Ancient Civilization Appears Along the Nile

The waters of the Nile came from annual rains in the tropics to the south of Egypt. The Nile rose in early July, and in October it receded, leaving little water and a layer of black, fertile soil — inspiring people there to call the area the Black Land.

Queen Hatshepsut’s Temple Deir El Bahri

By the banks of the Nile, across the river from Thebes, a three-tiered temple was found beneath hundreds of tons of sand tens of centuries after its construction. The temple is a reflection of the mortuary temple of Mentuhotep II, and was constructed alongside that eleventh-dynasty structure. However, the temple of Hatshepsut is far larger… Continue reading Queen Hatshepsut’s Temple Deir El Bahri

Hatshepsut Poetry : Speak to Me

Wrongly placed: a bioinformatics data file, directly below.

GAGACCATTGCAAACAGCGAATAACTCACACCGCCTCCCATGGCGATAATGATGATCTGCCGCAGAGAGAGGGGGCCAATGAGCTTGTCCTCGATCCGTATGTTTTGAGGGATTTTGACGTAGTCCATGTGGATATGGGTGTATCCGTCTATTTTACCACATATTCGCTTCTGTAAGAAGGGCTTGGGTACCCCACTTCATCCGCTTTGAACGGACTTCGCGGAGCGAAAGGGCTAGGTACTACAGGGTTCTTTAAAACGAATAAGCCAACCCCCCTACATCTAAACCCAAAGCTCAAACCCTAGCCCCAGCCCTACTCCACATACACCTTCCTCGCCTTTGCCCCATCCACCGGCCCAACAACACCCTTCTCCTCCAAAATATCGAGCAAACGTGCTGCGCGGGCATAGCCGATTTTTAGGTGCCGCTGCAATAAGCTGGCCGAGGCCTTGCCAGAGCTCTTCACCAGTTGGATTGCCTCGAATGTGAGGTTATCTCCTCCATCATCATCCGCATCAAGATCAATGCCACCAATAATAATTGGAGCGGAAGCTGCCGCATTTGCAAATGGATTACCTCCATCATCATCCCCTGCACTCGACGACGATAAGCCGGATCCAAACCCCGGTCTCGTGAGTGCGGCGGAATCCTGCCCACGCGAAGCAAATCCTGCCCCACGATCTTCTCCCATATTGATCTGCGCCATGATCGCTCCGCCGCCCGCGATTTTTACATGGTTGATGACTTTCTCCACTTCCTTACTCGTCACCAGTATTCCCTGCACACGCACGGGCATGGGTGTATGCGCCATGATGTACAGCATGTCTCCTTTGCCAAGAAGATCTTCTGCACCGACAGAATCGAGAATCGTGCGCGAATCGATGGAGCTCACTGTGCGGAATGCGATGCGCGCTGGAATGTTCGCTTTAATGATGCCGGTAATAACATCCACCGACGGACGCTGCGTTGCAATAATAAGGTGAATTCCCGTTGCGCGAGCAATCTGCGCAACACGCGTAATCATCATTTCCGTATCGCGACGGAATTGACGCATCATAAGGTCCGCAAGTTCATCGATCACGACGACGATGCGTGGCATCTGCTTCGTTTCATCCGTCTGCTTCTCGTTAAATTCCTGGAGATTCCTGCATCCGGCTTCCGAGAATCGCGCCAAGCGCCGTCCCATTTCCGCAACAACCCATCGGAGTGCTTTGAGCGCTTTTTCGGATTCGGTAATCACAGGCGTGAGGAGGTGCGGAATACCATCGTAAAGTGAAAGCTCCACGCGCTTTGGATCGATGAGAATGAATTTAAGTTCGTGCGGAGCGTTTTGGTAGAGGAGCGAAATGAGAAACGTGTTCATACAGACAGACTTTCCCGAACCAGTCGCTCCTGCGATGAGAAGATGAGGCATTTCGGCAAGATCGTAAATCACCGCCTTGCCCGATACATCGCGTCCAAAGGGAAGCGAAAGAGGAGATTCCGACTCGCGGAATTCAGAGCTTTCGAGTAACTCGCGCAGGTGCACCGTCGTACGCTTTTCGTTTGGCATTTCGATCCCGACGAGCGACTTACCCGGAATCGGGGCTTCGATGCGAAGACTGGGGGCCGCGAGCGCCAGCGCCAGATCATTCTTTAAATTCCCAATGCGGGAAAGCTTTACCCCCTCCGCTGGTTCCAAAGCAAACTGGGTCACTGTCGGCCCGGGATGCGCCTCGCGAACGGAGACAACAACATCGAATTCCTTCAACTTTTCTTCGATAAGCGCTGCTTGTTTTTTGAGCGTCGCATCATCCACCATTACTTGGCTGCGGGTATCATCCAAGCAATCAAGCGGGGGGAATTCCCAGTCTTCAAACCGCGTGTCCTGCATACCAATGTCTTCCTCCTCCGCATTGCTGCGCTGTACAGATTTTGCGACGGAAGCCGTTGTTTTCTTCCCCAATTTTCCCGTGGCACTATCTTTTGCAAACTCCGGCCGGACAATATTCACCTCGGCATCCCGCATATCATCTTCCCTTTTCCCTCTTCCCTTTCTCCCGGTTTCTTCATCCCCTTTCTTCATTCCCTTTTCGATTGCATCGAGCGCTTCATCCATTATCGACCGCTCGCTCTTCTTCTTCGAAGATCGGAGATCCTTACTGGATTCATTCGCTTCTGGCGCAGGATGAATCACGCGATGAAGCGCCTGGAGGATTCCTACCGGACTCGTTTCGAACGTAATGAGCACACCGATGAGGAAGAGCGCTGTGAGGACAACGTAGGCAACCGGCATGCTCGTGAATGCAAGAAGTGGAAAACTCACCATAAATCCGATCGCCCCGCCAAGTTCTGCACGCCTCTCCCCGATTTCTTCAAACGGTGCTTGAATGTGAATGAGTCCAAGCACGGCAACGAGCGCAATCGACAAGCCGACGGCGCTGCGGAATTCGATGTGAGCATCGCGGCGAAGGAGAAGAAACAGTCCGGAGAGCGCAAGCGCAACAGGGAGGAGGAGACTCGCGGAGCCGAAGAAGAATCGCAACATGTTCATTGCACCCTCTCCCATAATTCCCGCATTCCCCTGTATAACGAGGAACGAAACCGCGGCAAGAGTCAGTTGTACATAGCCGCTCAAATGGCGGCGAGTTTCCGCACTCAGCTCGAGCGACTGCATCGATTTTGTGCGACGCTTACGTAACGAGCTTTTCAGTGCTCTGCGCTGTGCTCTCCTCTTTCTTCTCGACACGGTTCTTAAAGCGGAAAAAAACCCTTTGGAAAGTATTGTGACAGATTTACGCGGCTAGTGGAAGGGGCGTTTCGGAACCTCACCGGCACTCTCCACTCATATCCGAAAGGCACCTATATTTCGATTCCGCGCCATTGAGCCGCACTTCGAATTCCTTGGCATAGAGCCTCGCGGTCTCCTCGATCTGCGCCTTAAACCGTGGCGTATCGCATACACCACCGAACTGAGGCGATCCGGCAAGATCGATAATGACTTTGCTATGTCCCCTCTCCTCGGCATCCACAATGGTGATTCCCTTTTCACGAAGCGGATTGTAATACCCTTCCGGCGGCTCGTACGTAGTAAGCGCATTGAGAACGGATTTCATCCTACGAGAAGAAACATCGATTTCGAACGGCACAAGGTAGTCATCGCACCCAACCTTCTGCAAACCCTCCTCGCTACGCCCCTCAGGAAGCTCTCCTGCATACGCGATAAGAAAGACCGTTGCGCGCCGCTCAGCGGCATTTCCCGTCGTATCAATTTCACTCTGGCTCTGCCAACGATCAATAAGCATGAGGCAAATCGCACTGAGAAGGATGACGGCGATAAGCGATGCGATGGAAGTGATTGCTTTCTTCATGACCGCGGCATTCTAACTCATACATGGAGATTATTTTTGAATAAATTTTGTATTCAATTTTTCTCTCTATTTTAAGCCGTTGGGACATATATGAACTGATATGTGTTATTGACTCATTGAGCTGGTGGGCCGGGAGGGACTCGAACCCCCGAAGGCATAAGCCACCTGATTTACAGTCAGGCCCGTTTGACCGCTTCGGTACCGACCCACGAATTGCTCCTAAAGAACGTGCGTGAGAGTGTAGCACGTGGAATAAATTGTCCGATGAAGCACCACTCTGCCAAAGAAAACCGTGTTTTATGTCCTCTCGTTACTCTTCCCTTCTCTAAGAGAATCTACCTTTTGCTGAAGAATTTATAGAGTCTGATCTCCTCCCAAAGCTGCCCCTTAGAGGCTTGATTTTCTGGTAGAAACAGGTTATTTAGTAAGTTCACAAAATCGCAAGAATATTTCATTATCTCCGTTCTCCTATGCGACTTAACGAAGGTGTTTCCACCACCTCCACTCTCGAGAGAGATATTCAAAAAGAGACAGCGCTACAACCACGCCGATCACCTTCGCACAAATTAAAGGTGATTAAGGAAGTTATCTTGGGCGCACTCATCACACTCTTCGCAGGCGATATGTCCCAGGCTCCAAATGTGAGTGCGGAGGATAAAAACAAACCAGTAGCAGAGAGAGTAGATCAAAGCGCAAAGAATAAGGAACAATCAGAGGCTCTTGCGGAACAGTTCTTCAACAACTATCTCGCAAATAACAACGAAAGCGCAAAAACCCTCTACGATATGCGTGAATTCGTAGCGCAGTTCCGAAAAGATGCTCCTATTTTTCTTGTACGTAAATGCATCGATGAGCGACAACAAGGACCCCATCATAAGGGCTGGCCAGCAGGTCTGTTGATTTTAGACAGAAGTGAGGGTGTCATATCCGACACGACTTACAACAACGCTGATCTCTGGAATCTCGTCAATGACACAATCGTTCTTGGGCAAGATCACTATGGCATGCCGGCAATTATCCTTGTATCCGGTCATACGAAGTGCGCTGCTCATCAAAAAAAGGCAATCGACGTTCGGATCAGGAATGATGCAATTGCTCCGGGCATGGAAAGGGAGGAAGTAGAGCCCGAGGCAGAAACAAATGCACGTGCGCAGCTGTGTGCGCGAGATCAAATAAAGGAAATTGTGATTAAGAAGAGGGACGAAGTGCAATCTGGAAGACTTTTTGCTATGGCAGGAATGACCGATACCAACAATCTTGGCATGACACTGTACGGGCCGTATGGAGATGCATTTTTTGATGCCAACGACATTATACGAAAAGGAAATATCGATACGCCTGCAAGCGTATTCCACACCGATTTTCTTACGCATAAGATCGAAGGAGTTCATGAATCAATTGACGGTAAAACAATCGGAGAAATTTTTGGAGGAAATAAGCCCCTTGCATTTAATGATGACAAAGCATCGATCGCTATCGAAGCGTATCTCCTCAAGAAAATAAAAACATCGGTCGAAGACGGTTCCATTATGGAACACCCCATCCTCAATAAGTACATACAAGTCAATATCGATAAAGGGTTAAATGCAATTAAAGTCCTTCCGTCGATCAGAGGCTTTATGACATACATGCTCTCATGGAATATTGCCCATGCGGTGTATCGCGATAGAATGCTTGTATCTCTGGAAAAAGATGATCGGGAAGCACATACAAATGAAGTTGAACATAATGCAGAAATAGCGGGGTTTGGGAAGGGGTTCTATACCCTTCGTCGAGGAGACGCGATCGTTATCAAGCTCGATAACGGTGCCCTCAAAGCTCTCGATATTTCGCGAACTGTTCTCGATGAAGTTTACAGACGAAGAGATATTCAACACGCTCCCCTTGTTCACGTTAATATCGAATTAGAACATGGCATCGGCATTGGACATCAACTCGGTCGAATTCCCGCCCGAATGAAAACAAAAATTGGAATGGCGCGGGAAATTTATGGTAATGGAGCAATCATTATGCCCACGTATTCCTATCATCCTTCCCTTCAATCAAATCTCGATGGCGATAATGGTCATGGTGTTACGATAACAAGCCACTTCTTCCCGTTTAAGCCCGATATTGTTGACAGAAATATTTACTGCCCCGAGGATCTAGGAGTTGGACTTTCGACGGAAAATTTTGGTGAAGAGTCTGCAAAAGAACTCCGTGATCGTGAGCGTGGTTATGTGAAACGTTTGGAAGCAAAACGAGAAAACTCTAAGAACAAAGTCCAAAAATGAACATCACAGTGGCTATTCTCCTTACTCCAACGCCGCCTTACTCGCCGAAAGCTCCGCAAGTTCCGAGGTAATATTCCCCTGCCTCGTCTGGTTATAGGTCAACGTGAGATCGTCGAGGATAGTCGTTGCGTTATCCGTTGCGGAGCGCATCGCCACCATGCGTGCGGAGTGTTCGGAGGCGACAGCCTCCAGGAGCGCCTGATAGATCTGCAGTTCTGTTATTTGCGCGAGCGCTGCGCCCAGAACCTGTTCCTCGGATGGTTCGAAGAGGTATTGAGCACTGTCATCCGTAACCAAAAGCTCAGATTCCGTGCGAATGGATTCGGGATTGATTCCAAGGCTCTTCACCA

Poetry These poems are taken from Hatshepsut, Speak to Me by Ruth Whitman [Wayne SU Press, Detroit: 1992] HATSHEPSUT: When I was six my father Thutmose the First lifted me up to sit beside him on his throne of Amen.

From Abraham to David – Yahweh

The word Hebrew has been associated with the word Hiberu and Apiru, described in Wikipedia as ” the name given by various Sumerian, Egyptian, Akkadian, Hittite, Mitanni, and Ugaritic sources (dated, roughly, from before 2000 BC to around 1200 BC) to a group of people living as nomadic invaders in areas of the Fertile Crescent… Continue reading From Abraham to David – Yahweh

Women in Ancient Egypt

by Caroline Seawright February 10, 2001 Women in Ancient Egypt In the ancient world, Egypt stood out as a land where women were treated differently.